Articles Posted in Litigation

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In June, at the end of its 2021-2022 Term, the United States Supreme Court issued a ruling with far reaching implications for the ability of the Environmental Protection Agency (“EPA”) to regulate Greenhouse Gas (“GHG”) emissions and any attempt to limit the impacts of climate change. In a ruling by the conservative majority of the Court in West Virginia v. Environmental Protection Agency, the Court held that an EPA regulation attempting to regulate GHG emissions exceeded the authority of the EPA. The decision is unusual as the rule was never fully implemented. While the rule, known as the Clean Power Plan, adopted in 2015, was intended to implement what the EPA found was  the “best system of emission reduction” or ” the BSER, for the kind of existing source at issue”, the rule was stayed by the Court in 2016.

The rule was based on an analysis undertaken by the EPA.

Having decided that the BSER was one that would reduce carbon pollution mostly by moving production to cleaner sources, EPA then set about determining ‘the degree of emission limitation achievable through the application’ of that system. … The Agency recognized that, in translating the BSER into an operational emissions limit, it could choose whether to require anything from a little generation shifting to a great deal. It settled on what it regarded as a ‘reasonable’ amount of shift, which it based on modeling how much more electricity both natural gas and renewable sources could supply without causing undue cost increases or reducing the overall power supply. The Agency ultimately projected, for instance, that it would be feasible to have coal provide 27% of national electricity generation by 2030, down from 38% in 2014.”

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Last week the U.S. District Court for the District of Columbia ruled on oil and gas Lease 257 issued by the U.S. Government for 80.8 million acres of the Gulf of Mexico pursuant to the Bureau of Ocean Energy Management’s (“BOEM”) 2017–2022 Program. The ruling in Friends of the Earth v. Haaland, among other things addressed issues of climate change. If upheld, the determination may have far reaching impacts.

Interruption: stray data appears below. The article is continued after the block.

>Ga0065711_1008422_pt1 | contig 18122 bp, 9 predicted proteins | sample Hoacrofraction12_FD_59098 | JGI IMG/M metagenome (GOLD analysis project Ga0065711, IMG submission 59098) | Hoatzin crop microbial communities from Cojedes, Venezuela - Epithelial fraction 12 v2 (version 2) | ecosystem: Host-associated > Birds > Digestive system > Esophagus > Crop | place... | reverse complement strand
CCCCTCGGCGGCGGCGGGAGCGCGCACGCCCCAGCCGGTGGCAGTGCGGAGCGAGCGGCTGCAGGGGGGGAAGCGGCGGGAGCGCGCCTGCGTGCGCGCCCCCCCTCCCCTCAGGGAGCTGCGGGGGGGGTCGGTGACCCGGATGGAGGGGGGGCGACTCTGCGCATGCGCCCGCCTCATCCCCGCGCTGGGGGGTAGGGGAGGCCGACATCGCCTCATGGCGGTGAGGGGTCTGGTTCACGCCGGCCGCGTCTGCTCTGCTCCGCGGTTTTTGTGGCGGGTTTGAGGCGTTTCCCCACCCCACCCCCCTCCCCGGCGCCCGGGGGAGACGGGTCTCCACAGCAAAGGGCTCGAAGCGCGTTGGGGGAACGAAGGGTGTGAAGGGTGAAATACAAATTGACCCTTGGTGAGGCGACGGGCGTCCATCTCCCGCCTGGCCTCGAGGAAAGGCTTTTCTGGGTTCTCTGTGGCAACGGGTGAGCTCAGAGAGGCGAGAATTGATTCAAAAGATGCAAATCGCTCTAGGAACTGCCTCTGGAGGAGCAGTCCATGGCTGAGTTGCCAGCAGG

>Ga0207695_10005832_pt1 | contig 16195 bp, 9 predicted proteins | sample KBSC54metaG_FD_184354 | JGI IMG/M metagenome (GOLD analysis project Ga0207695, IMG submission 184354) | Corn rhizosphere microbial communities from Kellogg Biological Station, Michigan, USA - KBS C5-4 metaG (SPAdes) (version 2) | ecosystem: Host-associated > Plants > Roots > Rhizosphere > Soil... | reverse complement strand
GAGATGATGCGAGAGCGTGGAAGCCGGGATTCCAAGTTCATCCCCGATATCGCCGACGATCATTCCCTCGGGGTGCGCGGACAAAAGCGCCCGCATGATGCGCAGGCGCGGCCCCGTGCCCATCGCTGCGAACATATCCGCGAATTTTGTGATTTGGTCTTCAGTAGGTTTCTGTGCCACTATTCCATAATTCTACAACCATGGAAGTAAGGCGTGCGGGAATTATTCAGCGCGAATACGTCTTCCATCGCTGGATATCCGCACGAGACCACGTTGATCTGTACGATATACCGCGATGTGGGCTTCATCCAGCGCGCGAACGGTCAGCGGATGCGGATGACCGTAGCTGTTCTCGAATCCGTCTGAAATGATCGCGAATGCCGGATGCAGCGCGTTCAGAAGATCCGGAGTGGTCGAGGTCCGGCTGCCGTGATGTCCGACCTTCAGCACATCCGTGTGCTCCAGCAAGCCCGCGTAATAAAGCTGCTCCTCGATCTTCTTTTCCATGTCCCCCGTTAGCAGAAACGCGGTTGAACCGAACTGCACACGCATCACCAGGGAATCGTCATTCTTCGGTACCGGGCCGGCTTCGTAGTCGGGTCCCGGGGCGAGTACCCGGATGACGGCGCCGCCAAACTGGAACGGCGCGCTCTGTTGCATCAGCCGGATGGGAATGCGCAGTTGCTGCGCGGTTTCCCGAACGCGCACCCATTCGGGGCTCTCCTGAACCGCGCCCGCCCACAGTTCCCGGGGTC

The action, against various federal officials alleged that the issuance of the Lease violated the National Environmental Protection Act (“NEPA”) and the Administrative Procedure Act (“APA”). The Court addressed four cross motions for summary judgment.

The Lease involves the portion of the Gulf of Mexico known as the Outer Continental Shelf. “The Outer Continental Shelf Leasing Act (“OCSLA”) is the statutory framework under which the Department of the Interior may lease areas of the Outer Continental Shelf. 43 U.S.C. 1334; Ctr. for Biological Diversity v. U.S. Dep’t of Interior,563 F.3d 466, 472 (D.C. Cir.2009) [hereinafter “Biological Diversity”]. OCSLA sets forth a four-stage process for potential oil and gas production that is “pyramidic in structure, proceeding from broad-based planning to an increasingly narrower focus as actual development grows more imminent.” State of Cal. ex rel. Brown v. Watt, 668 F.2d 1290,1297 (D.C. Cir. 1981).”

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San Francisco has filed a lawsuit in California State Court, for public nuisance, against a number of oil companies based upon their alleged contribution to sea level rise, due to fossil fuel emissions . The complaint, which names BP, Exxon, Chevron and other oil companies, seeks a direction that the companies set up an abatement fund to assist in combating the impacts of sea level rise,  an effect of climate change.

The complaint cites reports that, going back to the late 1970s or early 1980s, the companies were aware that fossil fuel use had adverse impacts on the climate,  yet they promoted fossil fuels as safe and beneficial.